The conventional, "tough" alternatives don't offer much hope for progress in any deeper sense. Beijing is unlikely to go along with strict sanctions at the Security Council (which, even if passed, would probably prove limited in actual impact). In seeking sanctions, the US, Japan and South Korea simply reiterate the tired old attitude of belligerent quarantine. Even in a "best case" scenario for those who support confronting Pyongyang -- Japan shoots the rocket down over its airspace, the Security Council approves new sanctions in a strongly-worded resolution condemning the launch, and Pyongyang is faced down by a united front among the five parties... what then? The Six Party Talks effectively end. The Yongbyon reactor goes back online. The joint North-South Korea economic zone, Kaesong, grinds to a halt. Food, fertilizer and energy aid are suspended indefinitely. Will we be any closer to an end to this interminable cold war? Will the North Korea people be any closer to an escape from their predicament? Are we so sure the regime will collapse, and that it will do so quietly and peacefully?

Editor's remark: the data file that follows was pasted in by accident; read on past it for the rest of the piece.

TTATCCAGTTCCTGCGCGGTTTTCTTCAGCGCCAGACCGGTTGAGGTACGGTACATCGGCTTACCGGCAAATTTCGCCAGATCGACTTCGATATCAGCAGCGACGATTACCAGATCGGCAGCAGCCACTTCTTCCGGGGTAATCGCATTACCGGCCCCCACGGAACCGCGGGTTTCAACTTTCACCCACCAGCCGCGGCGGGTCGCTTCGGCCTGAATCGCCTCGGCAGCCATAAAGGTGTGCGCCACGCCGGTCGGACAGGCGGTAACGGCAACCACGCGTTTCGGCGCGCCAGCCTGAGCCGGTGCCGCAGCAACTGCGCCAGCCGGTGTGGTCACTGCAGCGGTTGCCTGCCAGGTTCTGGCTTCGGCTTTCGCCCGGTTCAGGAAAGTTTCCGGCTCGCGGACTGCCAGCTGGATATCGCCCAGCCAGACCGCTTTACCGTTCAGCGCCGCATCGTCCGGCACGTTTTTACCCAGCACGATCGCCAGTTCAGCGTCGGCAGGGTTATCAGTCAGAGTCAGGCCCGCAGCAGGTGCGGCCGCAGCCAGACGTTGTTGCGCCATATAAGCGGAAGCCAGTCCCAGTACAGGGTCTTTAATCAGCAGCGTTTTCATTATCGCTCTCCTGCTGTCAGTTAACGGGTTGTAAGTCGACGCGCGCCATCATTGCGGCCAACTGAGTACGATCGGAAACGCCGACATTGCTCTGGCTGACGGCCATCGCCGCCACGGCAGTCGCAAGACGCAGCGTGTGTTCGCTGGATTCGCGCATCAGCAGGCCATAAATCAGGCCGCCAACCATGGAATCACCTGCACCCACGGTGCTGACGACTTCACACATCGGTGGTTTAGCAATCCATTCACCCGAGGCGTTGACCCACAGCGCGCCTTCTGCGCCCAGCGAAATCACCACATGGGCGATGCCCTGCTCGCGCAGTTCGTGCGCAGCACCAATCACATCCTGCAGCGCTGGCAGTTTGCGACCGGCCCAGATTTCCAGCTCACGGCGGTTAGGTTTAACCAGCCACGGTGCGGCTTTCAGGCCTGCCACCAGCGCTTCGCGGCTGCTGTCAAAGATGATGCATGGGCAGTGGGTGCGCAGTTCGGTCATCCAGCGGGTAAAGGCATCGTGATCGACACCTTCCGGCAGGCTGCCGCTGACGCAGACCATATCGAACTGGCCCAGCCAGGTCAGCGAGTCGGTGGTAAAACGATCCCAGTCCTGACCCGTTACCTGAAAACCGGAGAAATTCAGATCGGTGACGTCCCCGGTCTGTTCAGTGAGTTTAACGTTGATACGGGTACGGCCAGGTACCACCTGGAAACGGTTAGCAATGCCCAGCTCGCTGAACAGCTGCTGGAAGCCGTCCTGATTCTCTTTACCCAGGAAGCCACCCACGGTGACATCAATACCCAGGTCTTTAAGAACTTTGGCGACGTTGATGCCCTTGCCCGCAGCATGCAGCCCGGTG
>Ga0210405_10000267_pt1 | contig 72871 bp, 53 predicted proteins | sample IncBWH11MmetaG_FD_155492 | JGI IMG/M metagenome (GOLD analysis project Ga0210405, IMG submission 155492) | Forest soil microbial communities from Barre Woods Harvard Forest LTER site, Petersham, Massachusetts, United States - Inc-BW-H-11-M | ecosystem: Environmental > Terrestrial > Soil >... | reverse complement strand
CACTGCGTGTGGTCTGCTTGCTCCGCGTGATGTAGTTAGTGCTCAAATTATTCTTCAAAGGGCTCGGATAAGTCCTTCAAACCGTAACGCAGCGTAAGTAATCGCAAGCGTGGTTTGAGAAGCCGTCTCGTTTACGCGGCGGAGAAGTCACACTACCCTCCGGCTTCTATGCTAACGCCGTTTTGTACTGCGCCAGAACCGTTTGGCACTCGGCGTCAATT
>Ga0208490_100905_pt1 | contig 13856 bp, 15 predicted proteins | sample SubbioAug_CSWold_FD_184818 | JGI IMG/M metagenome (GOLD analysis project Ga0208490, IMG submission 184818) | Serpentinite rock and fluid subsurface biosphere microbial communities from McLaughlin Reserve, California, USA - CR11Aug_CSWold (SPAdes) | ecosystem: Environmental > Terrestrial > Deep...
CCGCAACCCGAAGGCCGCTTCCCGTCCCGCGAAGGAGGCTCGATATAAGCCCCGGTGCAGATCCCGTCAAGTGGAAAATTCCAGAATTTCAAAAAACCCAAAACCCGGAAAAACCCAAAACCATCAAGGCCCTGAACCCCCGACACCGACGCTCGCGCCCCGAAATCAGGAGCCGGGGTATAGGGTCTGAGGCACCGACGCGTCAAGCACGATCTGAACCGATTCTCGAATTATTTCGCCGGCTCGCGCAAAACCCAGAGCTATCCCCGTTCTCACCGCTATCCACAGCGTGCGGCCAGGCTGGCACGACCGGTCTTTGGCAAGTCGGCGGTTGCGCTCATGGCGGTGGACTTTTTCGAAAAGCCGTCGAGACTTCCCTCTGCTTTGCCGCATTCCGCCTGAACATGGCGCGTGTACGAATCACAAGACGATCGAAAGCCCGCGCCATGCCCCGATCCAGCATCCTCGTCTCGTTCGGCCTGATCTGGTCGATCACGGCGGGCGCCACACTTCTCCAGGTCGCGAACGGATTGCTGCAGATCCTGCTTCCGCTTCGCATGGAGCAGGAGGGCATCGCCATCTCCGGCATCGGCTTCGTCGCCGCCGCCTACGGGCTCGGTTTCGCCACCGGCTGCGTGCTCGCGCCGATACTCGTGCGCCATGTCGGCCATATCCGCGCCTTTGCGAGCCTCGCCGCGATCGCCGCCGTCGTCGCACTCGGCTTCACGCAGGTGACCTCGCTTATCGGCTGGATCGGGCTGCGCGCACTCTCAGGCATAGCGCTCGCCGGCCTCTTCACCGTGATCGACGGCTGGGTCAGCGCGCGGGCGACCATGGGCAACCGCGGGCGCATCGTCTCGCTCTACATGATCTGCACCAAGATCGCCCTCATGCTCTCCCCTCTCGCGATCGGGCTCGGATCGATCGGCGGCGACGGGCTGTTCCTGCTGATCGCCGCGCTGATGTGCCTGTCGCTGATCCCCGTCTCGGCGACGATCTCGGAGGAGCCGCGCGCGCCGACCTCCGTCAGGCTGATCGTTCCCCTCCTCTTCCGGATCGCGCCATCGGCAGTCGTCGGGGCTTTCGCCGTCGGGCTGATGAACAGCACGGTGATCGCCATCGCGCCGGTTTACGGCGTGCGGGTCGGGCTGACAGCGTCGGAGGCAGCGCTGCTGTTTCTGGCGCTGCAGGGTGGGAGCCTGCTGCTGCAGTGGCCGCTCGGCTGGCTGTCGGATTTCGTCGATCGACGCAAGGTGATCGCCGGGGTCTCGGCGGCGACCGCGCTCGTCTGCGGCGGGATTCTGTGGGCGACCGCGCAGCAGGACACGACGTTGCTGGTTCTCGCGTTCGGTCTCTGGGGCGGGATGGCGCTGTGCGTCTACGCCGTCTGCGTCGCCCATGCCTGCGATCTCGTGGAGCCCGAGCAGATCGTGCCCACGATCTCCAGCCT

Integration is not the path of least resistance. It is strewn with obstacles, roadblocks, reversals, details, and mistakes. But there seems only one path to peace on the Korean peninsula, and it demands increasing contact, building trust and understanding, honoring international norms, defusing conflict, and bringing North Korea into the family of nations.